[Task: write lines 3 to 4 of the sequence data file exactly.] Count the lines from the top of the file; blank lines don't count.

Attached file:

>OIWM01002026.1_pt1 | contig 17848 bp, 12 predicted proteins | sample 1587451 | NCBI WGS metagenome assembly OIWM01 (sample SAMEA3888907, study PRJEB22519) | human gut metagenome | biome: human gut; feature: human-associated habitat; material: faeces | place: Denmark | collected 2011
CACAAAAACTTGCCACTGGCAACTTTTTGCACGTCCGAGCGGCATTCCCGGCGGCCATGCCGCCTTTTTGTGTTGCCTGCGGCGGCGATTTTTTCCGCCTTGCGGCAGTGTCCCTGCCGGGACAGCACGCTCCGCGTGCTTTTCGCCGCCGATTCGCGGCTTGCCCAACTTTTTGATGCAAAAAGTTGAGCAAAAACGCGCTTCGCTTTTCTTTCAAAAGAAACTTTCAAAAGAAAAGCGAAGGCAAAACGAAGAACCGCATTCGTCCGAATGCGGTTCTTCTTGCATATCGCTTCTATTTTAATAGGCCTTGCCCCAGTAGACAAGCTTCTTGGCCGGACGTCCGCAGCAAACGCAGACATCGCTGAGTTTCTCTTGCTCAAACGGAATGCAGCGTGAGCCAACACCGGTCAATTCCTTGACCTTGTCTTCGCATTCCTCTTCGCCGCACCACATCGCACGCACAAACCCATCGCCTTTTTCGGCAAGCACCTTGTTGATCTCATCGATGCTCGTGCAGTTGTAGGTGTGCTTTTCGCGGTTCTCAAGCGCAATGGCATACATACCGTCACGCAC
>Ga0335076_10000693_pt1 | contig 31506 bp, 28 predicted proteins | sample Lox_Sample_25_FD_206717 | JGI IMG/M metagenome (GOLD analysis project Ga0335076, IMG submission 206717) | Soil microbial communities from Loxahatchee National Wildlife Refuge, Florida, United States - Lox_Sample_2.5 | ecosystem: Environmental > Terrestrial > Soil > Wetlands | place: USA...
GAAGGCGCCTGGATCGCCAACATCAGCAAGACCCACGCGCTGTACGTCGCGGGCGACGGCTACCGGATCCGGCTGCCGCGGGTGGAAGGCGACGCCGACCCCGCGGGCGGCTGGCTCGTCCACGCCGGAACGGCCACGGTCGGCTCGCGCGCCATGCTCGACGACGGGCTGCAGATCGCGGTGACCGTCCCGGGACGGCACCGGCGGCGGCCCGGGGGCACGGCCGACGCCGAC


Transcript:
>Ga0335076_10000693_pt1 | contig 31506 bp, 28 predicted proteins | sample Lox_Sample_25_FD_206717 | JGI IMG/M metagenome (GOLD analysis project Ga0335076, IMG submission 206717) | Soil microbial communities from Loxahatchee National Wildlife Refuge, Florida, United States - Lox_Sample_2.5 | ecosystem: Environmental > Terrestrial > Soil > Wetlands | place: USA...
GAAGGCGCCTGGATCGCCAACATCAGCAAGACCCACGCGCTGTACGTCGCGGGCGACGGCTACCGGATCCGGCTGCCGCGGGTGGAAGGCGACGCCGACCCCGCGGGCGGCTGGCTCGTCCACGCCGGAACGGCCACGGTCGGCTCGCGCGCCATGCTCGACGACGGGCTGCAGATCGCGGTGACCGTCCCGGGACGGCACCGGCGGCGGCCCGGGGGCACGGCCGACGCCGAC